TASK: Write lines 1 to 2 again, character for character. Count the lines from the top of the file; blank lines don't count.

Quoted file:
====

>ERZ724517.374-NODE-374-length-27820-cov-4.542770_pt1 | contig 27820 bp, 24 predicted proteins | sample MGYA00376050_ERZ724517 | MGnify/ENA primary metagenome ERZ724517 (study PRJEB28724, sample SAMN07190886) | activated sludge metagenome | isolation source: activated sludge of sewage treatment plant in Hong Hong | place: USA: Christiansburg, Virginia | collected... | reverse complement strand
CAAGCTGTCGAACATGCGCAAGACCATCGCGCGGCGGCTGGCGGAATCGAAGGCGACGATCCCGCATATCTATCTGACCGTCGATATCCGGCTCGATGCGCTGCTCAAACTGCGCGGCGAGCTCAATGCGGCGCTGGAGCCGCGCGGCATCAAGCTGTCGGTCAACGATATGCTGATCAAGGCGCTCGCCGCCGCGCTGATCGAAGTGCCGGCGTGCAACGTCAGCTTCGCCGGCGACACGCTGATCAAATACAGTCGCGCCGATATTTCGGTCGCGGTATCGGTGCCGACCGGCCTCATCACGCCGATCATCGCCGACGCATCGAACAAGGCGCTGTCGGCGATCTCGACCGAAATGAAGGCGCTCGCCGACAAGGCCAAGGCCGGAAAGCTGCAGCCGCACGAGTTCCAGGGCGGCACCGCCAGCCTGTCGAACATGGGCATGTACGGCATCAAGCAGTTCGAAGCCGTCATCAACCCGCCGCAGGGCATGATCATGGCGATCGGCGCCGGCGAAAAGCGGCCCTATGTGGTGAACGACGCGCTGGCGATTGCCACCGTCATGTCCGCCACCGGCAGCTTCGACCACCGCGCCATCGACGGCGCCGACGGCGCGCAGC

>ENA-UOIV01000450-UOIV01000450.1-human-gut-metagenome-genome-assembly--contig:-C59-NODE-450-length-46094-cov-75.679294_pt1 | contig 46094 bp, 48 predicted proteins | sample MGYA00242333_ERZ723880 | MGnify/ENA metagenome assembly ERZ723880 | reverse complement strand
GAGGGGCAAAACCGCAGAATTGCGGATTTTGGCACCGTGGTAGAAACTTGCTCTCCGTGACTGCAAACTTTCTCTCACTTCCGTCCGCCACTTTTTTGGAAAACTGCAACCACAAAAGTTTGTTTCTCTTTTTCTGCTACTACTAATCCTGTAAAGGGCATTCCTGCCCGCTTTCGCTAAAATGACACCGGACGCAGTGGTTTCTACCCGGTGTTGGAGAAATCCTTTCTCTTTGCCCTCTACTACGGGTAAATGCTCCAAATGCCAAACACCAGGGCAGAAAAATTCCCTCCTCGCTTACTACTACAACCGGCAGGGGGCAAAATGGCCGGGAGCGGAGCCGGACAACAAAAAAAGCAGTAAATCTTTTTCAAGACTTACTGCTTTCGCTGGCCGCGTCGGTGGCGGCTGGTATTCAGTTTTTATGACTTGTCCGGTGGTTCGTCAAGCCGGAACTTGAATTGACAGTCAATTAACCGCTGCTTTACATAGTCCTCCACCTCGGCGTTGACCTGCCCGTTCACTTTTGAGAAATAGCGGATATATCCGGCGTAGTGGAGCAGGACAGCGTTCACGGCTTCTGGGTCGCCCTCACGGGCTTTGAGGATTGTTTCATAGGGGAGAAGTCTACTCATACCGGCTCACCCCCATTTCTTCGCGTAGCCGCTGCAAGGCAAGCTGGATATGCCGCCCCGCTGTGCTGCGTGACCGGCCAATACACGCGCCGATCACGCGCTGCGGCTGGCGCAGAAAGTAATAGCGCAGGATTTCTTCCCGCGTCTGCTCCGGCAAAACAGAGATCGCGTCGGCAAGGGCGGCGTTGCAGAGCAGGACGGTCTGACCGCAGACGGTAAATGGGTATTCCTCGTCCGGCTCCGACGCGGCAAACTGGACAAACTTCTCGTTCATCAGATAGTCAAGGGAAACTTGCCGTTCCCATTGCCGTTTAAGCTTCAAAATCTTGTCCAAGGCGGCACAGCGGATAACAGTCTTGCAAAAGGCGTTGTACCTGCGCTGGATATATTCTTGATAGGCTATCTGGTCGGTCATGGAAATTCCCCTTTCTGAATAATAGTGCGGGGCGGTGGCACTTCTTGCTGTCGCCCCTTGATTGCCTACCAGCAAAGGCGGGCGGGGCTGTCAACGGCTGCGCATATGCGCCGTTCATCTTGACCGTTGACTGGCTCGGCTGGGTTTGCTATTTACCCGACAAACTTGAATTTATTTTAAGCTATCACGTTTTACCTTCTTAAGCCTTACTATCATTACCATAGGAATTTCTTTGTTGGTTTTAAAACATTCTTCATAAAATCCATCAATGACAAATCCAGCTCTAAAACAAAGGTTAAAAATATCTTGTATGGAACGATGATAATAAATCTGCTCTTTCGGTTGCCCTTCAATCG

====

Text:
>ERZ724517.374-NODE-374-length-27820-cov-4.542770_pt1 | contig 27820 bp, 24 predicted proteins | sample MGYA00376050_ERZ724517 | MGnify/ENA primary metagenome ERZ724517 (study PRJEB28724, sample SAMN07190886) | activated sludge metagenome | isolation source: activated sludge of sewage treatment plant in Hong Hong | place: USA: Christiansburg, Virginia | collected... | reverse complement strand
CAAGCTGTCGAACATGCGCAAGACCATCGCGCGGCGGCTGGCGGAATCGAAGGCGACGATCCCGCATATCTATCTGACCGTCGATATCCGGCTCGATGCGCTGCTCAAACTGCGCGGCGAGCTCAATGCGGCGCTGGAGCCGCGCGGCATCAAGCTGTCGGTCAACGATATGCTGATCAAGGCGCTCGCCGCCGCGCTGATCGAAGTGCCGGCGTGCAACGTCAGCTTCGCCGGCGACACGCTGATCAAATACAGTCGCGCCGATATTTCGGTCGCGGTATCGGTGCCGACCGGCCTCATCACGCCGATCATCGCCGACGCATCGAACAAGGCGCTGTCGGCGATCTCGACCGAAATGAAGGCGCTCGCCGACAAGGCCAAGGCCGGAAAGCTGCAGCCGCACGAGTTCCAGGGCGGCACCGCCAGCCTGTCGAACATGGGCATGTACGGCATCAAGCAGTTCGAAGCCGTCATCAACCCGCCGCAGGGCATGATCATGGCGATCGGCGCCGGCGAAAAGCGGCCCTATGTGGTGAACGACGCGCTGGCGATTGCCACCGTCATGTCCGCCACCGGCAGCTTCGACCACCGCGCCATCGACGGCGCCGACGGCGCGCAGC